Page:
“Our neighbours make so much excessive noise at all hours. I’m suffering sleep deprivation, as I’m unable to sleep peacefully in any bedroom, but strata will do nothing. What can we do?”
When it’s no longer acceptable noise
Property manager for Harcourts Mandurah, Sam Delaney advised anyone with a noise complaint to immediately advise their property manager in writing, providing as much information as possible, as well as the details of conversation had with the strata company.
“To provide all parties with as much detail as possible, I would suggest contacting the local shire to request a noise reading to be taken at the property,” Sam said.
“The shire will be able to discuss the noise levels and maybe able to take the matter further if the noise levels are deemed to be above those that are acceptable.”
Once you have those readings, provide them to your property manager.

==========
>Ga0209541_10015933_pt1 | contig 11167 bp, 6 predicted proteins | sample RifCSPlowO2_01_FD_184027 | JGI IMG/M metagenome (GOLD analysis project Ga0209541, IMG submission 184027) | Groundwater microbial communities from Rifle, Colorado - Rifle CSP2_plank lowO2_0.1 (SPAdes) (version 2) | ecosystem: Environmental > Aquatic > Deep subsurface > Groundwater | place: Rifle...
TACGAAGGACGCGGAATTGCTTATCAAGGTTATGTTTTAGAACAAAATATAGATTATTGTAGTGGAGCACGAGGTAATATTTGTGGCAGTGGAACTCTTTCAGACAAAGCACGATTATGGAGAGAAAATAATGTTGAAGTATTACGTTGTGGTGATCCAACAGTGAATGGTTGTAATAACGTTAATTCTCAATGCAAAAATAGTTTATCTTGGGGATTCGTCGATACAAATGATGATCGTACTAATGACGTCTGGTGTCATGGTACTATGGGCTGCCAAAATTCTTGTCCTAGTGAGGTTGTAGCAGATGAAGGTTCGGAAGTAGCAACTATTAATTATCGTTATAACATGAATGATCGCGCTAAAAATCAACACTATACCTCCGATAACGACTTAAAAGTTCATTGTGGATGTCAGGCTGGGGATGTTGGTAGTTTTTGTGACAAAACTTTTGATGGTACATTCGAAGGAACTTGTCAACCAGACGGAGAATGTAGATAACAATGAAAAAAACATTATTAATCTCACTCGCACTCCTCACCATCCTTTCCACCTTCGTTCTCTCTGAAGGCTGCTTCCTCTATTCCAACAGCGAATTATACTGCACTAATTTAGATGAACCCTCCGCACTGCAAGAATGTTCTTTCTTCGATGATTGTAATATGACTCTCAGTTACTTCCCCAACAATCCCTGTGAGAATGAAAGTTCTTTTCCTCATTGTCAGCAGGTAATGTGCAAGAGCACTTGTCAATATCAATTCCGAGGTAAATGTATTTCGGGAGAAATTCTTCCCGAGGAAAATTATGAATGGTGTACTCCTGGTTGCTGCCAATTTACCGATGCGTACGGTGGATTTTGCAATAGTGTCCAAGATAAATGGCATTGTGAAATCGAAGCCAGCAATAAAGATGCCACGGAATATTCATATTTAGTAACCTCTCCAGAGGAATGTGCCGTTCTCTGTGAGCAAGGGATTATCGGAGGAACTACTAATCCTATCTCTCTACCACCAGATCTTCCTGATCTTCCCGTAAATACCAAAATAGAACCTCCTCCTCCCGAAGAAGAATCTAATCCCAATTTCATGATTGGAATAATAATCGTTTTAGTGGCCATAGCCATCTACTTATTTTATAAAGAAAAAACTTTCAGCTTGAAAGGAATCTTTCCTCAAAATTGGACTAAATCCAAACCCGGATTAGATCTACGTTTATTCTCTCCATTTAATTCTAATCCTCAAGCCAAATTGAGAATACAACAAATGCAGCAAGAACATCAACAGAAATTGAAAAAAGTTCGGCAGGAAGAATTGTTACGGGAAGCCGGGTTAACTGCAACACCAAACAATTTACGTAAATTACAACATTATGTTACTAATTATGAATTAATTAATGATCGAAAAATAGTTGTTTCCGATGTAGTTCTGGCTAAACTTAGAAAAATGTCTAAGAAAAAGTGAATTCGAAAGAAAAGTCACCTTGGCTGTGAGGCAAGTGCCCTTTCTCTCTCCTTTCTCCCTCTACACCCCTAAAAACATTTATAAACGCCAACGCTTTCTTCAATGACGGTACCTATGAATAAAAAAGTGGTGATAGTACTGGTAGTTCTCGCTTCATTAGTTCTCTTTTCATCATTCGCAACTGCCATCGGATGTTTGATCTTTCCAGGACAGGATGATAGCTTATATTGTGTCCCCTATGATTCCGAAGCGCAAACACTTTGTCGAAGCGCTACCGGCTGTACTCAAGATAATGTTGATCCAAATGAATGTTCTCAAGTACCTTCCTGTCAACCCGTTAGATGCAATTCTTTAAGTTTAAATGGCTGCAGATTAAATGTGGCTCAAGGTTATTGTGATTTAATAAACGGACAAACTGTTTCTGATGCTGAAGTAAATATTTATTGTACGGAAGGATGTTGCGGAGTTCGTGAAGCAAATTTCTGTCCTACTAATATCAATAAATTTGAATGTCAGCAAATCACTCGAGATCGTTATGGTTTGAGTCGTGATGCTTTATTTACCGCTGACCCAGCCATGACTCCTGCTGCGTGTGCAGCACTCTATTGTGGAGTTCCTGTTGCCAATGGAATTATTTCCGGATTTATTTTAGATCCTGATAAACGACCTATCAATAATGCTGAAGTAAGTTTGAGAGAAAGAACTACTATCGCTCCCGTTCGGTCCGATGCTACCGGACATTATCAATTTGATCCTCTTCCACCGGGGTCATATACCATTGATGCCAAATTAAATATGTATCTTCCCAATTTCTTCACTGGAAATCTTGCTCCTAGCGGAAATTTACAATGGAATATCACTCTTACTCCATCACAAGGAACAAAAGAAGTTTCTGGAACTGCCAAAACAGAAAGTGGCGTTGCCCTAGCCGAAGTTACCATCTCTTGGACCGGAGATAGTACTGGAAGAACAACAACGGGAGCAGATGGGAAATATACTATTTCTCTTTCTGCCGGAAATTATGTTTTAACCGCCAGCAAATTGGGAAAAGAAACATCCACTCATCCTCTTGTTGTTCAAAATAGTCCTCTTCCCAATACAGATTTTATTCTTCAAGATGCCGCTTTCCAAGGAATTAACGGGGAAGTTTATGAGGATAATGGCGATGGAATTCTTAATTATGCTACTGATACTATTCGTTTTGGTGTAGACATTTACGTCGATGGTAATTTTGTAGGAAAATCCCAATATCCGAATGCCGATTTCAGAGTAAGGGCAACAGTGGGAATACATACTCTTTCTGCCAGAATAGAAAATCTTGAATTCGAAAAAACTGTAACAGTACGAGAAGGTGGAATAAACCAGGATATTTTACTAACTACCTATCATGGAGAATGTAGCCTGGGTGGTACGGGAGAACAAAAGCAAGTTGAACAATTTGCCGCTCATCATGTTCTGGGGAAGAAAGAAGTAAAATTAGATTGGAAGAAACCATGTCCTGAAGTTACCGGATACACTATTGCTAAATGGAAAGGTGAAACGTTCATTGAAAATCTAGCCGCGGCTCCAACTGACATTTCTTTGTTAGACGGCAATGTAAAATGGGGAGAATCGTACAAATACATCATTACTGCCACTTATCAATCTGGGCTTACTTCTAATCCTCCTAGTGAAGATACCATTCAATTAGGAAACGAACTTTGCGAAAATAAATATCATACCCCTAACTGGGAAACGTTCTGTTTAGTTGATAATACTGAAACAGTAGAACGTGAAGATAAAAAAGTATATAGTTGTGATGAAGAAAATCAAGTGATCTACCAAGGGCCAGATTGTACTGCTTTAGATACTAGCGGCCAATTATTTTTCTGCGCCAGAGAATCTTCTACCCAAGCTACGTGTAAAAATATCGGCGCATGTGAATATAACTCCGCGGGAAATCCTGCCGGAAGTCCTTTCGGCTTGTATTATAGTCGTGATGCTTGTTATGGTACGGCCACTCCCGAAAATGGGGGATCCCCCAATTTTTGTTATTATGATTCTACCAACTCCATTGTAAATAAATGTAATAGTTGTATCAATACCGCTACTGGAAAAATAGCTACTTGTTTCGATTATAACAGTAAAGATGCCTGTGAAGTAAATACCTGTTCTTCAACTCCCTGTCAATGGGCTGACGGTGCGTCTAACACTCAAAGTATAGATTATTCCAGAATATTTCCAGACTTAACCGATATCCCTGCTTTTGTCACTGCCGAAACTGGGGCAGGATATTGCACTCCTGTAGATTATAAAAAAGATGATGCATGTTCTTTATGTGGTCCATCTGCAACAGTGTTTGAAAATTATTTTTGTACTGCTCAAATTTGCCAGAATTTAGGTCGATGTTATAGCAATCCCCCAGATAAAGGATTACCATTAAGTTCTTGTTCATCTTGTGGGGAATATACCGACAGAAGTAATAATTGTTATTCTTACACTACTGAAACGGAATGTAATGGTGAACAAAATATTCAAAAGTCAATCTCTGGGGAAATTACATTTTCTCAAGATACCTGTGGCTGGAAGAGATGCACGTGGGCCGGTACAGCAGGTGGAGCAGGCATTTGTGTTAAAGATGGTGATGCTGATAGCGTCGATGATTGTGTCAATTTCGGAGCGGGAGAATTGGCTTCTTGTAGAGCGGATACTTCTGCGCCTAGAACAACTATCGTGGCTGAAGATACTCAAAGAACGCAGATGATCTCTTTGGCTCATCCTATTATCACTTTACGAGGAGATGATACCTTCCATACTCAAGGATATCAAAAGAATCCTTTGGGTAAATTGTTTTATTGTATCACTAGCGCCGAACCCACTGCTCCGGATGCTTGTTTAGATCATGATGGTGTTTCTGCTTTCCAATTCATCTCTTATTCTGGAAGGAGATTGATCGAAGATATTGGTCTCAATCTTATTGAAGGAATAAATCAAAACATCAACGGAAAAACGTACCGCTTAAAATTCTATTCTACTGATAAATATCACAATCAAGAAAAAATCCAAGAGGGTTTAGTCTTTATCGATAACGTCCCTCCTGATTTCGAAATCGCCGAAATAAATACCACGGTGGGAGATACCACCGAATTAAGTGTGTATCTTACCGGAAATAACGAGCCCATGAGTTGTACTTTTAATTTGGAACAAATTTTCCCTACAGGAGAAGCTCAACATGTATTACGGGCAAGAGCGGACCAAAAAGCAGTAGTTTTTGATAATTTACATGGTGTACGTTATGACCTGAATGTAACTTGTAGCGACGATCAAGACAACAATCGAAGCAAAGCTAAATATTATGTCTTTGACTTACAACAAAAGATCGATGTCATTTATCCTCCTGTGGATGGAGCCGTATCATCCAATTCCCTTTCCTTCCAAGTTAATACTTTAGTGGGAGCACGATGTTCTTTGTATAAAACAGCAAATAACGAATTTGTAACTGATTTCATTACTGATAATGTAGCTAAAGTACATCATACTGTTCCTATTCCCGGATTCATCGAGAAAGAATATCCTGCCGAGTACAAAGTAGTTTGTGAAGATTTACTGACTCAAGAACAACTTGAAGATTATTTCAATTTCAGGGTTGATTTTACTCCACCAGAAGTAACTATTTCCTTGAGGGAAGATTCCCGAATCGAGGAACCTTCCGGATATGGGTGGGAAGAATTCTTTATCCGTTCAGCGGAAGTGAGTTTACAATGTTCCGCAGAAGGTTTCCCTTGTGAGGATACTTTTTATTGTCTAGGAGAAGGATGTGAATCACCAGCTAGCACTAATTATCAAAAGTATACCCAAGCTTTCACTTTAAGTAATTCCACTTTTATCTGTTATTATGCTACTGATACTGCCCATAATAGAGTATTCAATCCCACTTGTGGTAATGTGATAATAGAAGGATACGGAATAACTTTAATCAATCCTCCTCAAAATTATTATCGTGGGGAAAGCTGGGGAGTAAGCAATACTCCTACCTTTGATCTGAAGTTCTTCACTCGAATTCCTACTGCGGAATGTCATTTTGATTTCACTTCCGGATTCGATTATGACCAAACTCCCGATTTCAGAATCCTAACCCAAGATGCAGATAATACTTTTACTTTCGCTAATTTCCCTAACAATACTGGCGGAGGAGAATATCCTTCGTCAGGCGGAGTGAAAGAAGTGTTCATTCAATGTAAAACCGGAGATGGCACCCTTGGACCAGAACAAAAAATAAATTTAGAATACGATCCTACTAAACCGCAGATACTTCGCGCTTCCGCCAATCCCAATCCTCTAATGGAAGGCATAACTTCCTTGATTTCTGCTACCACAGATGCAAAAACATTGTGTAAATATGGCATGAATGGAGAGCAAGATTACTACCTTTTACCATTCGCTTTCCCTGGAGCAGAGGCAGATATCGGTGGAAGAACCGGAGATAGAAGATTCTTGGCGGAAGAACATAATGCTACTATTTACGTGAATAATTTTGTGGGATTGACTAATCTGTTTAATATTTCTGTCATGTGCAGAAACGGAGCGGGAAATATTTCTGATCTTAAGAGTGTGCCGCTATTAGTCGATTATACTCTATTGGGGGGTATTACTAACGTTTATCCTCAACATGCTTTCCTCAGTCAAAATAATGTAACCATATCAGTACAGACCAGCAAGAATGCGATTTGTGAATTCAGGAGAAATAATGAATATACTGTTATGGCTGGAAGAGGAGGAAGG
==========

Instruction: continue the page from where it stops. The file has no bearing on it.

All strata residents must follow the strata scheme by-laws. By-laws will usually include restrictions on noise and disturbances to neighbours.
“If the noise level is deemed to be of a unacceptable level then the Strata would be obligated under section 12.B of the Strata by laws to make contact with the other parties and, if necessary, issue a breach,” Sam said.
All tenants have terms in their residential tenancy agreement (lease) that mean that they must not:
- cause a nuisance, or
- interfere with the peace, comfort or privacy of a neighbour.
If the noise is an ongoing problem you can contact your local council.
Council officers can issue a warning, a noise abatement direction, a prevention notice or a noise control notice. If the noise relates to a noisy animal, the local council can issue a nuisance order. The council can give a penalty notice (fine) for breaching a noise abatement direction relating to offensive noise.